What Is a Will?

A last will and testament, commonly referred to as a will, is a legal document that outlines your wishes regarding the distribution of your assets upon your death. You must name an executor, who is the person you trust to carry out the instructions in your will. Your executor will be tasked with managing your estate upon your death, pay any of your outstanding debts, and distribute your assets according to your wishes. The will is only effective upon your death and must be offered for probate with the Surrogate’s Court.

Benefits of a Will

Simplicity and Cost-Effectiveness: Creating a will is generally simpler and less costly than creating a trust as you will not need to transfer any of your assets during your lifetime.

Under New York law, if you were to die without a valid will, your estate will be distributed according to the New York intestacy laws, which may not align with your wishes. A will allows you to easily specify how your assets should be distributed and ensure that your assets go to your intended beneficiaries. It may also help prevent any disputes among your family members as opposed to if you were to suddenly die without a will.

Appointment of a Guardian: If you have minor children or expect to have children, you may designate a guardian in your will. This ensures that if the worst were to happen to you and your spouse or partner, your child will be looked after by someone you trust.

Drawbacks of a Will

Lengthy Probate Process: In order for your executor to perform their fiduciary duties, they must first submit a probate petition asking the Surrogate’s Court to grant them the authority to act on behalf of your estate. Generally, the process of having a will admitted to probate will take at least four to six months for the Surrogate’s Court to grant your executor Letters Testamentary. After the executor is formally appointed, then he or she goes about the task of collecting your assets, paying estate expenses, and distributing the estate assets to your named beneficiaries.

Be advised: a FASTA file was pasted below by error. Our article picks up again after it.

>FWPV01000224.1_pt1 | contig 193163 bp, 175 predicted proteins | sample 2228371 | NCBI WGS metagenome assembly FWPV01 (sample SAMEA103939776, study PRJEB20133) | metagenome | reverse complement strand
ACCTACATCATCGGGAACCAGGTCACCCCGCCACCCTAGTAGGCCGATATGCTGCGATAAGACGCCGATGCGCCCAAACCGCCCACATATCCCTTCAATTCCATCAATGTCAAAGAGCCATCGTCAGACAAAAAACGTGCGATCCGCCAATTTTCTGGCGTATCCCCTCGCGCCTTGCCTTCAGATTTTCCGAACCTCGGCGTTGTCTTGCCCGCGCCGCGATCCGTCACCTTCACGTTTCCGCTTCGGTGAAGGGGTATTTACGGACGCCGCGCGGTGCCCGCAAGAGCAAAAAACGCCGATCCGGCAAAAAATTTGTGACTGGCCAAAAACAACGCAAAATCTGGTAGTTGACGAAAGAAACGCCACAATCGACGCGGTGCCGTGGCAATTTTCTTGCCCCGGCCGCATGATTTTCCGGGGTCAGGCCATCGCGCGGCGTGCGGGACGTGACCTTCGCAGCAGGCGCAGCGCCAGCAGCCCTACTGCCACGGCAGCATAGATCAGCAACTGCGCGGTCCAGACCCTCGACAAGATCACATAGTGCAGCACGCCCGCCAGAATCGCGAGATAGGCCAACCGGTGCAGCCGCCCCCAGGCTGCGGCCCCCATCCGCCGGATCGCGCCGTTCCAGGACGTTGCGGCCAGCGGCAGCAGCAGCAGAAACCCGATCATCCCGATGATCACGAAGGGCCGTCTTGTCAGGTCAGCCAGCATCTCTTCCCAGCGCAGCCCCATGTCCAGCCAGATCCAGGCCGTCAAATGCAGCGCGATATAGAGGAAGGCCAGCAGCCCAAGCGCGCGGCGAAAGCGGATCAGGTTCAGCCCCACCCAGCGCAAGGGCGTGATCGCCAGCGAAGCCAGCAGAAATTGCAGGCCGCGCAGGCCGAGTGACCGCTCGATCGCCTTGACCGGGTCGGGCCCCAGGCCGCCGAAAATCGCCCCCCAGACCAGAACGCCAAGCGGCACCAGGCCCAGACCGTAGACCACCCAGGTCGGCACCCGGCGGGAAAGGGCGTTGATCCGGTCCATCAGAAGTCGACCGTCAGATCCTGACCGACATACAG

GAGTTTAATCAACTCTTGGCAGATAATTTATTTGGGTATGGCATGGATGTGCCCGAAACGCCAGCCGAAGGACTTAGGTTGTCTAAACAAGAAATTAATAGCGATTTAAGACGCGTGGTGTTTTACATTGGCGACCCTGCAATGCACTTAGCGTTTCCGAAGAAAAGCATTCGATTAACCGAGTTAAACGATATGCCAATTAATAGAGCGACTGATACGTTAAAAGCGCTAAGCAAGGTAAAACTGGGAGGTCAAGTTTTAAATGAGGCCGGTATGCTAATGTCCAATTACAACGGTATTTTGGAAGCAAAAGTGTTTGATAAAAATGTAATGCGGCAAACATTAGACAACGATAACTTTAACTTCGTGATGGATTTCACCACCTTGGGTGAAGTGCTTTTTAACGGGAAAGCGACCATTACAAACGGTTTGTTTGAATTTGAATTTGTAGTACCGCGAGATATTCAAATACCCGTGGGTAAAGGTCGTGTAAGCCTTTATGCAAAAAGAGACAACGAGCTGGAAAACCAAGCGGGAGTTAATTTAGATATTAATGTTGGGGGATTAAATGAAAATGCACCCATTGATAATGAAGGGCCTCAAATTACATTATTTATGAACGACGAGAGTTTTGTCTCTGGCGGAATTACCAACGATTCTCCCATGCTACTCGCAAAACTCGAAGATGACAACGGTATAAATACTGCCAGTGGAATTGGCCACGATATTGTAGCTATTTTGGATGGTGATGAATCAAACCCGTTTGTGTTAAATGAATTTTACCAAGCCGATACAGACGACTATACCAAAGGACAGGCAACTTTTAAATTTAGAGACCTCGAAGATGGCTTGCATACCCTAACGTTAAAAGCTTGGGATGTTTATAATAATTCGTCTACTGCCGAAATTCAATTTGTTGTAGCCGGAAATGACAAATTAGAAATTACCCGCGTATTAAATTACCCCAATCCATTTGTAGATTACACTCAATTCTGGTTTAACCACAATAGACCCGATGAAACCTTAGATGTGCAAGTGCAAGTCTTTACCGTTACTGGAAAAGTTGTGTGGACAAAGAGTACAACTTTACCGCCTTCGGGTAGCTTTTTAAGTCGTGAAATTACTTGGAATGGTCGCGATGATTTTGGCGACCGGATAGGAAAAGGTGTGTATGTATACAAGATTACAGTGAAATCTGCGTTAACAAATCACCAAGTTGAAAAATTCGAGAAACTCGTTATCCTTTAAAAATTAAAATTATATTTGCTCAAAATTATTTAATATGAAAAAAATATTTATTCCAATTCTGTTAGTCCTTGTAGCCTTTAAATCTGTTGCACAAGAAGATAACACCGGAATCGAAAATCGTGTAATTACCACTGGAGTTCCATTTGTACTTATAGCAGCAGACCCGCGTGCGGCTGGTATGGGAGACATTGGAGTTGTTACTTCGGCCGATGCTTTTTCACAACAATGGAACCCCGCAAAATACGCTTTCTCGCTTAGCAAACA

Public Nature: A will becomes a public document and accessible to anyone looking through the court records. On the contrary, a trust can only be seen by interested parties.

What Are the Key Differences Between a Trust and a Will?

A will outlines your wishes regarding the distribution of your assets upon your death and also allows you to appoint a guardian for your minor children. It is only effective upon your death and its admission to probate by the Surrogate’s Court.

A trust allows you to transfer your assets to a trustee to hold and manage for the benefit of yourself or someone else. It may be used during your lifetime to manage your assets and avoid probate upon your death thus allowing for the timely distribution of your assets to your intended beneficiaries.

Should You Choose a Revocable Living Trust or a Will?

If you are having a hard time deciding between having a will or a living trust, one approach is to start with a will first and then decide to create a trust at a future date so that you do not find yourself in a position of having no estate planning documents at all.